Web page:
I’ve heard pastors jokingly say that they would love ministry more if they didn’t have to deal with people. There are days when I understand that perspective, but I also know that most of us have to learn to be patient with church members. Here are some reasons why:
- Jesus, our role model, was patient with His disciples. That’s not to say that He didn’t get righteously exasperated with them (He did), but I suspect He was much more patient with them than we might have been.
- Patience is a witness of the Spirit in our lives. We model the long-suffering love of God when we extend that ongoing, persistent love for others. One scholar even describes this trait as, “the quality of ‘putting up with’ other people, even when one’s patience is sorely tried.”
- In many cases, somebody’s also been patient with us. Of course, God has been patient with all of us. We also have Christian friends, pastors, and spouses who’ve been more patient with us than we deserve. Some of us are where we are because somebody didn’t give up on us quickly.
- Many church members are themselves undiscipled. We’ve now raised generations of believers without an intentional discipleship strategy in many churches, and the result has been stagnant believers. Sometimes no one’s ever personally led them to growth in Christ.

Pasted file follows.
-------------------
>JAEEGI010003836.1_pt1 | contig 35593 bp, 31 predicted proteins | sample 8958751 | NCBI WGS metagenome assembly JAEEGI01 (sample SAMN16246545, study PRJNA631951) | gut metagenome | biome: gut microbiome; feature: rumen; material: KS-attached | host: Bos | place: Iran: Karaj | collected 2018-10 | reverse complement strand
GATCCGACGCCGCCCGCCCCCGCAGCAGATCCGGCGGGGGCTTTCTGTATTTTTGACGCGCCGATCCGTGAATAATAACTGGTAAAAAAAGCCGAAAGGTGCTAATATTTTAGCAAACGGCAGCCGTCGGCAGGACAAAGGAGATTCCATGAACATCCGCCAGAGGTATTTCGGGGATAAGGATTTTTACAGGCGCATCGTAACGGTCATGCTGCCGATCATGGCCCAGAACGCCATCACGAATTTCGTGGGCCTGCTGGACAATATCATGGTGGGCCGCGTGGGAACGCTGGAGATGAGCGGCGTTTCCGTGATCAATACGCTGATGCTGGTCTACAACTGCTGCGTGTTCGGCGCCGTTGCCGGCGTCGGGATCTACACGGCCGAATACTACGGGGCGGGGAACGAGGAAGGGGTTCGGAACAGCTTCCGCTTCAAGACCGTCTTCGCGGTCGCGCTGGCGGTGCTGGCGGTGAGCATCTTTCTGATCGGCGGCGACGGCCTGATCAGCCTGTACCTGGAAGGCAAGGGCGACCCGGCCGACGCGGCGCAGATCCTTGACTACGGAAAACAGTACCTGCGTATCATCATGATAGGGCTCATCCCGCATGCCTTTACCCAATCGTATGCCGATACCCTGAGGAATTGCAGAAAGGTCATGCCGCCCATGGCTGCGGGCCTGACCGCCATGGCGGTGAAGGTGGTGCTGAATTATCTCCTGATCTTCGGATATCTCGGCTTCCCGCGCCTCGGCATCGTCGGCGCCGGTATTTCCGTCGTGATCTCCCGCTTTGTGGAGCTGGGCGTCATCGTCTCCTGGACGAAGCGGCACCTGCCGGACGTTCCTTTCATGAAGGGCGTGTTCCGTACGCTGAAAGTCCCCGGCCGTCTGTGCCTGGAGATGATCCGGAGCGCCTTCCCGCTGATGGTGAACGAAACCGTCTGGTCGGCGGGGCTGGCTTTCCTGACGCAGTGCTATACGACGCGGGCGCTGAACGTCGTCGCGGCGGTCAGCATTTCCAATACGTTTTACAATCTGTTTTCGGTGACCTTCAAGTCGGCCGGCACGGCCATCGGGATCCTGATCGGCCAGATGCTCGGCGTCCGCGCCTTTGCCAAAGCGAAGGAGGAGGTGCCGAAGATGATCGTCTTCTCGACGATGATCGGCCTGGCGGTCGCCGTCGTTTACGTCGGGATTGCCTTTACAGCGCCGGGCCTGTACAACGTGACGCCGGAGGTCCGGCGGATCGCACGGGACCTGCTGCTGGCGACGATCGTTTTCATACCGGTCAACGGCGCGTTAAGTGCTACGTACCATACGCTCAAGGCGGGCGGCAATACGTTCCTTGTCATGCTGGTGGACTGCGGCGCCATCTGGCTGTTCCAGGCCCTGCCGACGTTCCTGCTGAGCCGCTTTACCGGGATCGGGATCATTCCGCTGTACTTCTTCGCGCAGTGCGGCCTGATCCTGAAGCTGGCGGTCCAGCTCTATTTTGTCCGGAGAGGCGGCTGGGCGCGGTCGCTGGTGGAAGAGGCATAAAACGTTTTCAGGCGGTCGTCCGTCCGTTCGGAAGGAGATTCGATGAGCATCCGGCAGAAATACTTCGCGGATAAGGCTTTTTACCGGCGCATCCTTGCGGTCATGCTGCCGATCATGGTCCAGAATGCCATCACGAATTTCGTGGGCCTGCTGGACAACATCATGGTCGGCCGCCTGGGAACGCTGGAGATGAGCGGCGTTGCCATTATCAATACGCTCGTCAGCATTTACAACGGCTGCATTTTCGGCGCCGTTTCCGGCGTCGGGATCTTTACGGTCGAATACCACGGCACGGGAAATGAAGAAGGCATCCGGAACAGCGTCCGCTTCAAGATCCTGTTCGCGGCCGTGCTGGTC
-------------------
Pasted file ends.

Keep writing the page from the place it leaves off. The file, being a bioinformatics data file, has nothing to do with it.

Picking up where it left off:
- They are often under stress unbeknownst to us. Perhaps they’re simply private, and they haven’t shared their burden. Maybe it’s embarrassing. It might be so new that they haven’t had time to process it. The point is that we don’t always know what they’re facing when we get frustrated with them–especially in these most unusual days.
- Sometimes they’re not truly believers. Jesus had a fake among His group, and we will, too. We can’t expect unregenerate church members to act any differently than other non-believers do.
- We occasionally expect church members to quickly buy into something we’ve been considering for months. We’ve usually had time to consider things before we take them to the church, but we don’t often give them much time to prayerfully consider their response after we’ve told them. Trusting leaders is important, but so is helping church members understand decisions and directions.
What would you add to this list?